One hundred faithful crossed the Lock 12 bridge in the rain Sunday afternoon.
The old Latin syllables of “The Magnificat,” or the “Song of Mary” came through the misty air before the pilgrims.
A group of nuns led the stream of Catholics wearing clear plastic rain ponchos over their long black garb and carrying white and red religious banners as they marched through Fort Hunter.
Behind them came families, young men in military weather gear, mothers in jean skirts and children in sneakers, all dripping wet. It was the last leg of their 65-mile religious pilgrimage from the southern tip of Lake George to the Shrine of Our Lady of Martyrs in Auriesville.
“Make sure the pilgrims follow the van,” said Mike Emig, who has guided the group with a GPS and traffic flags for 11 of the past 18 annual pilgrimages.
“They’re in charge of the actual point of the pilgrimage,” he said of the nuns. “I’m in charge of making sure they don’t get hit by cars.”
They started in the early dawn Friday, marching 11 hours a day through rain, camping in the rain and holding 5:30 a.m. Latin Masses in the rain. It’s not exactly meant to be fun.
“You walk 65 miles in three days and you’re hurting,” said Mike Six, who helped guide the group, “This is penance.”
As people filed past, some singing, some reading Scripture from rain-crinkled pages, Six explained the significance of the march.
“We’re making reparations for our own sins and the sins of the nation,” he said, “There’s clearly a lot wrong in the world and we need a lot of collective penance.”
As Catholics believe in the intercessory power of saints, many walked and prayed for a specific reason. Brother Andre Marie, for example, walked for the 94-year-old chaplain of his New Hampshire community who is dying of cancer.
“I’m praying for his holy death,” he said, a large rosary bouncing around his robes.
David McWhirter led a group of about a dozen in Hail Marys through a loudspeaker. The rhythm of the prayer echoed under the Thruway overpass as the rain dripped from his hair and blue poncho.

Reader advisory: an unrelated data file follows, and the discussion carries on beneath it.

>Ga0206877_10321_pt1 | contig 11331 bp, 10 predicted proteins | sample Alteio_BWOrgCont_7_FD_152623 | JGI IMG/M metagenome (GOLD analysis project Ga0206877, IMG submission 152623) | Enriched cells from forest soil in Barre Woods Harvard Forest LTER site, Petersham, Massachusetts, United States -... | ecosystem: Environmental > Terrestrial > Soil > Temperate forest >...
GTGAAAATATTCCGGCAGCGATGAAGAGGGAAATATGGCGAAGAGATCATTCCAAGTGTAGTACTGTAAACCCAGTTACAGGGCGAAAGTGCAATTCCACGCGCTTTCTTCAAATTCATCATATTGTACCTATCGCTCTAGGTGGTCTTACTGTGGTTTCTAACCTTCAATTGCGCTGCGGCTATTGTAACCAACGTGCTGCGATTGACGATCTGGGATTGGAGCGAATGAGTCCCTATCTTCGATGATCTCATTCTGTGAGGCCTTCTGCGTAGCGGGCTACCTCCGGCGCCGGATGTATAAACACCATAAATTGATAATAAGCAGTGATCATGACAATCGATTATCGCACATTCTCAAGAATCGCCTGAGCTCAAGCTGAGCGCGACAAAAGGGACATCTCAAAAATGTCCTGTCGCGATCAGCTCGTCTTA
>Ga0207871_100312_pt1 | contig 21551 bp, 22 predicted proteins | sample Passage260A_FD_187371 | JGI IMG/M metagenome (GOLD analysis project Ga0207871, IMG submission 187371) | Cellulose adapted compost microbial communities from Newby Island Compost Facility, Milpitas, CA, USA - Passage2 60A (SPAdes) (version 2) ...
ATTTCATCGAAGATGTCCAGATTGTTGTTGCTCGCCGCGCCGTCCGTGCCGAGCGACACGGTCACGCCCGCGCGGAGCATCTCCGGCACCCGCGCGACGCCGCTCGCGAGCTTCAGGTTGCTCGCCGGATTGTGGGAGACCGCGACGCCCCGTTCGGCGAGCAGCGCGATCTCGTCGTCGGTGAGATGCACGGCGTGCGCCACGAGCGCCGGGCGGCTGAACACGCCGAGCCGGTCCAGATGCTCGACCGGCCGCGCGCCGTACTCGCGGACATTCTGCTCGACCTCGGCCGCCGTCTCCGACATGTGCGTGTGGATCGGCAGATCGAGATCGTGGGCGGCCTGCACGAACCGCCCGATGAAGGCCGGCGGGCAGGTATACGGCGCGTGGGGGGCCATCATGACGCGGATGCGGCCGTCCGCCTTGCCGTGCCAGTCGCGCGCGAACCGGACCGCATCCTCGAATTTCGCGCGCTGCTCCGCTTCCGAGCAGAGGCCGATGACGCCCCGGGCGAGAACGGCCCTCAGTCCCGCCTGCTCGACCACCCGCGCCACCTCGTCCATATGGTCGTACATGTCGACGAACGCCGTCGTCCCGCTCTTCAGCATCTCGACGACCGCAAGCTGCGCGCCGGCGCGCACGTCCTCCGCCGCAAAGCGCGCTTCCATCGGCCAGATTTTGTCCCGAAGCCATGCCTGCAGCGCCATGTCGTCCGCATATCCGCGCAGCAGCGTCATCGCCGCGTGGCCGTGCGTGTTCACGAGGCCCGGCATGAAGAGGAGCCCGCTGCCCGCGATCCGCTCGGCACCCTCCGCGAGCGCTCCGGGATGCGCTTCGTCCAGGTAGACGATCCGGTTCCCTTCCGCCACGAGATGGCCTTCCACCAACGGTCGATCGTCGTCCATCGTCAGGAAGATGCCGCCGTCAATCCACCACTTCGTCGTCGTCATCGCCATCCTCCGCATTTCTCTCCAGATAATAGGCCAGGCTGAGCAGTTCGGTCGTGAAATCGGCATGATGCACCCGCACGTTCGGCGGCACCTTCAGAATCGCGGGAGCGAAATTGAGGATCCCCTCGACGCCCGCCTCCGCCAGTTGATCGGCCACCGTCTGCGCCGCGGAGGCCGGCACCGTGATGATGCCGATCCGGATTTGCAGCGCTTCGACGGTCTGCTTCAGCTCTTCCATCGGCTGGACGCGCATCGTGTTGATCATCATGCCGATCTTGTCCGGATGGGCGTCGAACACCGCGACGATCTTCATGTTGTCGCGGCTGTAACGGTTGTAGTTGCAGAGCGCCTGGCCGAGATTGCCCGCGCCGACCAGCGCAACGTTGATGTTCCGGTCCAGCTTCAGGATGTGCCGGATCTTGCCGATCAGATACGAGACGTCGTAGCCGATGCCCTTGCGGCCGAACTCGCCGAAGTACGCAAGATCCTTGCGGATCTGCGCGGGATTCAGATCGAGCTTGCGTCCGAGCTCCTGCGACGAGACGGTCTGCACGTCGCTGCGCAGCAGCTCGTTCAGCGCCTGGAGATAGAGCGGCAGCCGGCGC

“We’re here to honor the North American martyrs and to walk in their footsteps of suffering,” he said, his prayers finished. “So the rain is fitting. It’s a blessing.”
But the penance led to joy. Children ran between parents. Young men broke into nonreligious army-style marching songs.
They had reason to be happy. This month, after hundreds of years of prayer, Blessed Kateri Tekakwitha, who was born at the shrine site in 1656 and devoted her life to the faith, will become the first Native American saint.
“We’ve all been watching and praying for this for years,” said Reuben DeMaster.
But it was more than that. As the group climbed the last hill to the shrine, even the stately group of nuns broke into a near jog, their banners bouncing as they went.
“It’s exhilarating,” said Sister Maria Philomena as she covered the last few yards to the shrine coliseum. “There’s something about going through the pain. It’s a little view of what it will be like to enter heaven.”
The tired pilgrims came together at the doors of the coliseum from Pennsylvania, New Hampshire, Wisconsin and Texas by way of Lake George.
“The Magnificat” trickled through their ranks.
“My soul magnifies the Lord,” it goes in English. Then they went inside for the first time in three days, out of the rain.